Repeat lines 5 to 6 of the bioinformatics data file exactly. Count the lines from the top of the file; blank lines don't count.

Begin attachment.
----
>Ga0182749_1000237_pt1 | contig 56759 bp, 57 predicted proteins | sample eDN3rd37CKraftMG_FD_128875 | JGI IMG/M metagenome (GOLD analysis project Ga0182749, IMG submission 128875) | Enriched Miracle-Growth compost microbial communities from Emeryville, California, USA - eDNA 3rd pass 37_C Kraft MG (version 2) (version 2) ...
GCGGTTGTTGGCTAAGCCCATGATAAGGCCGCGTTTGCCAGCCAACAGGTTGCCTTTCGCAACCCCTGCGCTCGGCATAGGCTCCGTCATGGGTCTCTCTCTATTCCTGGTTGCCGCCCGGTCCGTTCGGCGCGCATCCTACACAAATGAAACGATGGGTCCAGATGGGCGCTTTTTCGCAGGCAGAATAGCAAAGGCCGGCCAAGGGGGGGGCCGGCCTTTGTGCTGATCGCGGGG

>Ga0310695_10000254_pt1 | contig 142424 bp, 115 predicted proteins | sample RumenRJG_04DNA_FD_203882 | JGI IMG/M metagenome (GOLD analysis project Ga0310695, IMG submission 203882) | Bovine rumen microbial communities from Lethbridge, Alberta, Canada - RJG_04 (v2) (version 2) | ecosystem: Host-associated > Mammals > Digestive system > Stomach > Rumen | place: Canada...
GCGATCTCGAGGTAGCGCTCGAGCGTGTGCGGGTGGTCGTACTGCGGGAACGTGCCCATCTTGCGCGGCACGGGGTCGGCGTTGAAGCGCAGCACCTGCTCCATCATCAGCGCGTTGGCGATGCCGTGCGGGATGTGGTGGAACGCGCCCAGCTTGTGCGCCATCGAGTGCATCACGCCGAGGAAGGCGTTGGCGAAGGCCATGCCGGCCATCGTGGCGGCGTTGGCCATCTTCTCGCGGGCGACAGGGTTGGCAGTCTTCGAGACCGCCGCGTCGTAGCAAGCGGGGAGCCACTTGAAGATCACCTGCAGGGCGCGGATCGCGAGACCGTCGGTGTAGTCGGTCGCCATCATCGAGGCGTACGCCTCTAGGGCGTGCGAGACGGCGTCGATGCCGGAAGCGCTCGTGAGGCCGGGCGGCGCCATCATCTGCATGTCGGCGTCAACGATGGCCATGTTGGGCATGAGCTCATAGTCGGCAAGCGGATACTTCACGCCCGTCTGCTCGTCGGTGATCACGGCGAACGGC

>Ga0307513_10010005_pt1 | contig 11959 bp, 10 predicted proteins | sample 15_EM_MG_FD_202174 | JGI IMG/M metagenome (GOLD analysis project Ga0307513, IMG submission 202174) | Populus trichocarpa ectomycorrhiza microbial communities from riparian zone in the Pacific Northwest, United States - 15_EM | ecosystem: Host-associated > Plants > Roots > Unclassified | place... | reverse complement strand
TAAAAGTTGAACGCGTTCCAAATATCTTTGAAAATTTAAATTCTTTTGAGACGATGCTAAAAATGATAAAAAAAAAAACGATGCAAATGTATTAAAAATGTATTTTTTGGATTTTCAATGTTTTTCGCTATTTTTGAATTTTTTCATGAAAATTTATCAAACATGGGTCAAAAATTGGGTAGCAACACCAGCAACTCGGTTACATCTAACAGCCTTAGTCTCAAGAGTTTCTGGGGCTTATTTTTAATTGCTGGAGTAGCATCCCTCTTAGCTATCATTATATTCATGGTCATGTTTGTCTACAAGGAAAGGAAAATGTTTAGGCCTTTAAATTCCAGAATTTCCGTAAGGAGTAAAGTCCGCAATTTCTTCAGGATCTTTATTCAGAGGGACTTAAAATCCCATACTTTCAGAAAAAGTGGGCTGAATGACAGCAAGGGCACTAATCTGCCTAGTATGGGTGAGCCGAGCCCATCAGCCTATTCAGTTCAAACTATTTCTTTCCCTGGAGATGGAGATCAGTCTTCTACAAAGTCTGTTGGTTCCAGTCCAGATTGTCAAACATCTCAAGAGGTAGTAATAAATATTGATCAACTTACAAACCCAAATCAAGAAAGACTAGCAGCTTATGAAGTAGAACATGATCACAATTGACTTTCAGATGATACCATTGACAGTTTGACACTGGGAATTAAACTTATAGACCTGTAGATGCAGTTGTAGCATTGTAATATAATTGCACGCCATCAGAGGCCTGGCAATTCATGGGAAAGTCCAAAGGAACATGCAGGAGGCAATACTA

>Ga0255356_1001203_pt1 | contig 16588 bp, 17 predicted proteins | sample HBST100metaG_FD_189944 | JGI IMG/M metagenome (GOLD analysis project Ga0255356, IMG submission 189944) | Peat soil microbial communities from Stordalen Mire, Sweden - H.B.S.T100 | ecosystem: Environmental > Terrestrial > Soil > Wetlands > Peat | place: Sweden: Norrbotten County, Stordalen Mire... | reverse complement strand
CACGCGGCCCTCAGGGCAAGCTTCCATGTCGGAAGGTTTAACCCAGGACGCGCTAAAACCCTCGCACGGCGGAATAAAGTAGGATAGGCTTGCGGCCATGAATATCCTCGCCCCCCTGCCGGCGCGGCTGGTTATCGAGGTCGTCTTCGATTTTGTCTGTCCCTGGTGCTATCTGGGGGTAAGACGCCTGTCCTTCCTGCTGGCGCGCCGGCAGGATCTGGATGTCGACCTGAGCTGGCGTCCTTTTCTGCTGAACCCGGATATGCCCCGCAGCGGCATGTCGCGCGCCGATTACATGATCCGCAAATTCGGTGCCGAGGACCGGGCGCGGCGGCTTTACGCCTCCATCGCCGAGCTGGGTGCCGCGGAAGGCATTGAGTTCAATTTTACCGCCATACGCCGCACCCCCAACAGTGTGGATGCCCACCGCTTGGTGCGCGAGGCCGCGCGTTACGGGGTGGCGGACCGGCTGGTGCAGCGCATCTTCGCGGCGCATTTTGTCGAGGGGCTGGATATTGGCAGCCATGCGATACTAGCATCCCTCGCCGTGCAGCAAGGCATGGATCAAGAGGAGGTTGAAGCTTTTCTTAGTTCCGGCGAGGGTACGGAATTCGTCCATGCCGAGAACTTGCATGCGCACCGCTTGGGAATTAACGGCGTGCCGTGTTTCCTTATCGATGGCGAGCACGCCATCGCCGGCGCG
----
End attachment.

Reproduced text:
>Ga0307513_10010005_pt1 | contig 11959 bp, 10 predicted proteins | sample 15_EM_MG_FD_202174 | JGI IMG/M metagenome (GOLD analysis project Ga0307513, IMG submission 202174) | Populus trichocarpa ectomycorrhiza microbial communities from riparian zone in the Pacific Northwest, United States - 15_EM | ecosystem: Host-associated > Plants > Roots > Unclassified | place... | reverse complement strand
TAAAAGTTGAACGCGTTCCAAATATCTTTGAAAATTTAAATTCTTTTGAGACGATGCTAAAAATGATAAAAAAAAAAACGATGCAAATGTATTAAAAATGTATTTTTTGGATTTTCAATGTTTTTCGCTATTTTTGAATTTTTTCATGAAAATTTATCAAACATGGGTCAAAAATTGGGTAGCAACACCAGCAACTCGGTTACATCTAACAGCCTTAGTCTCAAGAGTTTCTGGGGCTTATTTTTAATTGCTGGAGTAGCATCCCTCTTAGCTATCATTATATTCATGGTCATGTTTGTCTACAAGGAAAGGAAAATGTTTAGGCCTTTAAATTCCAGAATTTCCGTAAGGAGTAAAGTCCGCAATTTCTTCAGGATCTTTATTCAGAGGGACTTAAAATCCCATACTTTCAGAAAAAGTGGGCTGAATGACAGCAAGGGCACTAATCTGCCTAGTATGGGTGAGCCGAGCCCATCAGCCTATTCAGTTCAAACTATTTCTTTCCCTGGAGATGGAGATCAGTCTTCTACAAAGTCTGTTGGTTCCAGTCCAGATTGTCAAACATCTCAAGAGGTAGTAATAAATATTGATCAACTTACAAACCCAAATCAAGAAAGACTAGCAGCTTATGAAGTAGAACATGATCACAATTGACTTTCAGATGATACCATTGACAGTTTGACACTGGGAATTAAACTTATAGACCTGTAGATGCAGTTGTAGCATTGTAATATAATTGCACGCCATCAGAGGCCTGGCAATTCATGGGAAAGTCCAAAGGAACATGCAGGAGGCAATACTA